The ability to capture and apply information from across the supply-chain network has been greatly enhanced by technology. However, information, not just data, really flows when based on trust. Actions will not become synchronised across the supply network unless data are shared on a timely basis and transparency to levels several steps forward and backword in the network are offered. Building collaborative relationships is fundamental and is more about mindset than technology and involves identifying and sharing opportunities to create mutual benefits and recognising that costs inevitably flow and circulate in the network.
How to optimise your businesses costs
People are at the centre of any successful supply chain design and strategy. Even if someone does not work directly in supply-chain, there is a need for them to understand that their commercial and financial decisions will still impact supply-chain. Through using advanced analytics and by putting people and design at the core of its supply-chain, companies can reduce costs while simultaneously improving supply-chain performance. Companies that develop coherent strategies and make data-driven decisions to improve supply-chain performance can, in doing so, improve organisational profitability.
This is why effective supply-chain optimisation is a crucially important aspect of operational performance. Design has a critical role in shaping product costs (and supply-chain management costs) as well as ensuring material and component costs are truly value aligned; value being determined by the customer and their willingness to recognise this in the price paid.
Understanding your supply-chain costs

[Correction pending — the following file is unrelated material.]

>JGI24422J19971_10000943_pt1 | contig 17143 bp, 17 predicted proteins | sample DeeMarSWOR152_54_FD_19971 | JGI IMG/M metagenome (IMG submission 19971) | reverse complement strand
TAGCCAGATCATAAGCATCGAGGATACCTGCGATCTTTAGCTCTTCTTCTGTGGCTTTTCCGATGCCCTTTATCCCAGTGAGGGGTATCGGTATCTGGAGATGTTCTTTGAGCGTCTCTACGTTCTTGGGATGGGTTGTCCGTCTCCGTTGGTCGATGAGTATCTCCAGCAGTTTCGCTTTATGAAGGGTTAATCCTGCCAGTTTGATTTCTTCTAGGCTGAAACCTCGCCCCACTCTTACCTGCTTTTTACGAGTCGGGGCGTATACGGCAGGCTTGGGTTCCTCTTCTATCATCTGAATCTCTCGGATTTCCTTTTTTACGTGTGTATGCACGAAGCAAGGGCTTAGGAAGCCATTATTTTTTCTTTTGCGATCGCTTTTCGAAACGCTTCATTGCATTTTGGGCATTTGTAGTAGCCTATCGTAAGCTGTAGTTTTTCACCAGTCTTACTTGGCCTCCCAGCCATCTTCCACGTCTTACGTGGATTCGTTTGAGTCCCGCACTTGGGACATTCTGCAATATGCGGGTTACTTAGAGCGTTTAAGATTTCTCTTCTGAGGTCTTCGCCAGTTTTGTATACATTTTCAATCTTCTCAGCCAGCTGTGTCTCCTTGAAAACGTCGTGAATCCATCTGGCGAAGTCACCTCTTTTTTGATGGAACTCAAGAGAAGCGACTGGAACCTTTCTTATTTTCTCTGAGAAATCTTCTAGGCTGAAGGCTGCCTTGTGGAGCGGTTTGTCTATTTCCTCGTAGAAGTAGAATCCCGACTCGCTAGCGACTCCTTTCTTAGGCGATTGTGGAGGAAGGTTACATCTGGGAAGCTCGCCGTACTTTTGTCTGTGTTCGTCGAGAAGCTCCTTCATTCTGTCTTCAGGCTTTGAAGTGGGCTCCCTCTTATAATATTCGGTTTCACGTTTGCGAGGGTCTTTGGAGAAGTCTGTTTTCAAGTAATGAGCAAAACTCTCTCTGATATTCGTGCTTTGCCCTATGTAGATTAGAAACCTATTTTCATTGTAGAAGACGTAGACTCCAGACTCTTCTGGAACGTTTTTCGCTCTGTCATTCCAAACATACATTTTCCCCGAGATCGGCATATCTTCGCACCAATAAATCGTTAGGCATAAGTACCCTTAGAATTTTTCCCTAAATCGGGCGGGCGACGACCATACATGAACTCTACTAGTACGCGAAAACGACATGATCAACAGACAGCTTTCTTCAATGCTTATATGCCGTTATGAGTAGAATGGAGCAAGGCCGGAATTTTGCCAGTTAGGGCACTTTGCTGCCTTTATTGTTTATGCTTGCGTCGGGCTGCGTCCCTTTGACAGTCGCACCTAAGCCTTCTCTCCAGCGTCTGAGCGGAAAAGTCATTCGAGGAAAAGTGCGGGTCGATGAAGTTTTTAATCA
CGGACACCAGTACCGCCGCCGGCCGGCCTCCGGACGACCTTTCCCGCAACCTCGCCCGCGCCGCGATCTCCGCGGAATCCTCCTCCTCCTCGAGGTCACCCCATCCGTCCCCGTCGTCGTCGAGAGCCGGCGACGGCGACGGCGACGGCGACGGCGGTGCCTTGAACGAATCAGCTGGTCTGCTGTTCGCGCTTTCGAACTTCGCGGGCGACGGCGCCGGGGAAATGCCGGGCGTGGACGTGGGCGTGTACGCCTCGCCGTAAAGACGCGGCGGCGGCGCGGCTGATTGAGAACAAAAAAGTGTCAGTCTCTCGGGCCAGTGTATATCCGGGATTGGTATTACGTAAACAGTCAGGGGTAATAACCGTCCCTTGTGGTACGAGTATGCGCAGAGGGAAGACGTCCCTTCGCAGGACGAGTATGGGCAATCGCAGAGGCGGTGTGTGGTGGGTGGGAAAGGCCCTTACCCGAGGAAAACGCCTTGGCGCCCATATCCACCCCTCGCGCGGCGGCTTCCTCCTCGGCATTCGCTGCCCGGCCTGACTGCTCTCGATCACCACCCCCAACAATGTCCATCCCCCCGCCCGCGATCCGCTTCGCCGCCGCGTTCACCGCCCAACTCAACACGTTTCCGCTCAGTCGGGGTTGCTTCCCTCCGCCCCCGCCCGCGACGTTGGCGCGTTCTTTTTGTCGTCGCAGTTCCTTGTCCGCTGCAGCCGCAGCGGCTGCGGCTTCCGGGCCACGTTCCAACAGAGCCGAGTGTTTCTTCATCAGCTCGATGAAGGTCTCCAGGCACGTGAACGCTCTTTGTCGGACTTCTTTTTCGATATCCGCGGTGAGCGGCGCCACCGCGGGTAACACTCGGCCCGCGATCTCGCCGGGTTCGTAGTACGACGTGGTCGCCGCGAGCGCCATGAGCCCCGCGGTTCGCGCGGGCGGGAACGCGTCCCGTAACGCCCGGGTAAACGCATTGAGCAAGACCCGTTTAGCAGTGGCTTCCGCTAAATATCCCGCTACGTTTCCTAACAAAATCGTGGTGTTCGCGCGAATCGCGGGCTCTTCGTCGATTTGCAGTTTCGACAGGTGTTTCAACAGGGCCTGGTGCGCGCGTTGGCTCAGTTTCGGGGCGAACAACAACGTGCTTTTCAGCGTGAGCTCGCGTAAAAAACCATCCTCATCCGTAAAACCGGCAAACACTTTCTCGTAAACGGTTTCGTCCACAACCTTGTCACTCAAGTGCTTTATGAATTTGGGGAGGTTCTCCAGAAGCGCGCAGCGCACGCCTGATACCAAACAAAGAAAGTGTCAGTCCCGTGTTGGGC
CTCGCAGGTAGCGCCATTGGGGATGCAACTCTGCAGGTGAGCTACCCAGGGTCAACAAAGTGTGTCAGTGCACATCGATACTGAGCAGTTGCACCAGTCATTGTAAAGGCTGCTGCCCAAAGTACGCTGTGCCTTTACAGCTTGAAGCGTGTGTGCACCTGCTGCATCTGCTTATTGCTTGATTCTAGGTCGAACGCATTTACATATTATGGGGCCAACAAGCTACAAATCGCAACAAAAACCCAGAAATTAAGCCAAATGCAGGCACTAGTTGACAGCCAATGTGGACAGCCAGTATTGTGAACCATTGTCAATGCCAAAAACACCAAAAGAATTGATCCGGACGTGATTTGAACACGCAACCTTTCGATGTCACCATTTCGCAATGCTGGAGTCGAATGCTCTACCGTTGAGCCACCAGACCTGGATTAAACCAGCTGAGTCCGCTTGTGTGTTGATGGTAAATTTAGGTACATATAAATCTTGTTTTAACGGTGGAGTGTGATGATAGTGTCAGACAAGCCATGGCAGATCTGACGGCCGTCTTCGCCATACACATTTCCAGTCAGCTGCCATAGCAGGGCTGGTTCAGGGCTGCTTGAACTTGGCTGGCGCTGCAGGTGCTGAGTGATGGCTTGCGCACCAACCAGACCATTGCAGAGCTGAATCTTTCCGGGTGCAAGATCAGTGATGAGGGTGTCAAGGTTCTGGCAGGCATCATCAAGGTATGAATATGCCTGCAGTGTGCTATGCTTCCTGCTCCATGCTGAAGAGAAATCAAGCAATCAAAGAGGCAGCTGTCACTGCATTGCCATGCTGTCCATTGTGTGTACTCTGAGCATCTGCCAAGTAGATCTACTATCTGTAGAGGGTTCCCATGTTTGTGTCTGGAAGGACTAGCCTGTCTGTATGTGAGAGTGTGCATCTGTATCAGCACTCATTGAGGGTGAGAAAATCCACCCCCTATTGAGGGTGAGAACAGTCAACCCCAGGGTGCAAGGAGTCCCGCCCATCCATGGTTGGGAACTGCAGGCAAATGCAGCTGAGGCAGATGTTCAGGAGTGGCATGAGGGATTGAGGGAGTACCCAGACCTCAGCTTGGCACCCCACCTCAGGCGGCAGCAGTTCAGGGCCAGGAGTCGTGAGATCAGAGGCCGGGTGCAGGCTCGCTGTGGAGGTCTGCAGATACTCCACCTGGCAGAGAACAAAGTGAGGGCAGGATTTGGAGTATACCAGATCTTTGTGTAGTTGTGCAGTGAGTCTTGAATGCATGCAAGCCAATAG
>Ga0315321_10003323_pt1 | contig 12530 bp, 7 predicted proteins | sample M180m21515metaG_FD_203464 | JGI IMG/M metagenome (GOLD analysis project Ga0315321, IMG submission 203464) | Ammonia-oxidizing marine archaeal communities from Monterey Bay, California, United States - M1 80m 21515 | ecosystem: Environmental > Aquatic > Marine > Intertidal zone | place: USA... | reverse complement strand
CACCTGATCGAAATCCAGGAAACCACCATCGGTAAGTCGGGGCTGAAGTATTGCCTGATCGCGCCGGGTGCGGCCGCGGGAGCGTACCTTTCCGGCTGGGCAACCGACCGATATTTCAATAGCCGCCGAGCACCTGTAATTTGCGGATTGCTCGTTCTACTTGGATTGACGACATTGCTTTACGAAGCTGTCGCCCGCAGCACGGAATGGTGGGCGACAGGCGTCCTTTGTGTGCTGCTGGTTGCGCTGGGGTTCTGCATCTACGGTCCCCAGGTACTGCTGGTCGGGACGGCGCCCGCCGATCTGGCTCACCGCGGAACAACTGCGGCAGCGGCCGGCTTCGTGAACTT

The process related costs of planning, sourcing and logistics operations are often overlooked. In many instances, simply identifying and analysing these ‘indirect’ costs will reveal significant opportunities for improvement. Understanding total cost to serve allows your business to make the most informed decisions and seek cost reductions that are sustainable. Simply passing cost around the supply network will not, ultimately, deliver savings and may hamper collaboration and limit the ability of a network to compete with others.
Driving working capital efficiency
Few aspects of a business will operate in isolation; delivering customer orders and getting paid certainly do not.Assessing trends in the cash-to-cash cycle can indicate issues in supply-chain operations and an in-depth review by channel, customer and supplier will bring the transparency needed to target improvements.Inventory management is fundamentally dependent on cross-functional processes; decisions on core parameters and ways of working have strategic implications.
Focusing the business for supply chain excellence
Management KPIs and incentives need to be aligned to support coherent supply-chain management.The quality of customer relationships has an impact on the information flow in the supply-chain with more timely and accurate demand plans requiring less inventory in the form of safety stock to meet customer requirements.Taking a systematic, structured approach to understanding how supply- chain operations drive financial results will allow your business to manage trade-offs, identify opportunities and prioritise actions.
About the Author
Calum Lewis is Founder and Principal Consultant of OP2MA. OP2MA creates performance breakthroughs by design; we use innovative analytics to target the opportunities that supply chain excellence offers and support our clients to achieve sustainable, superior financial results.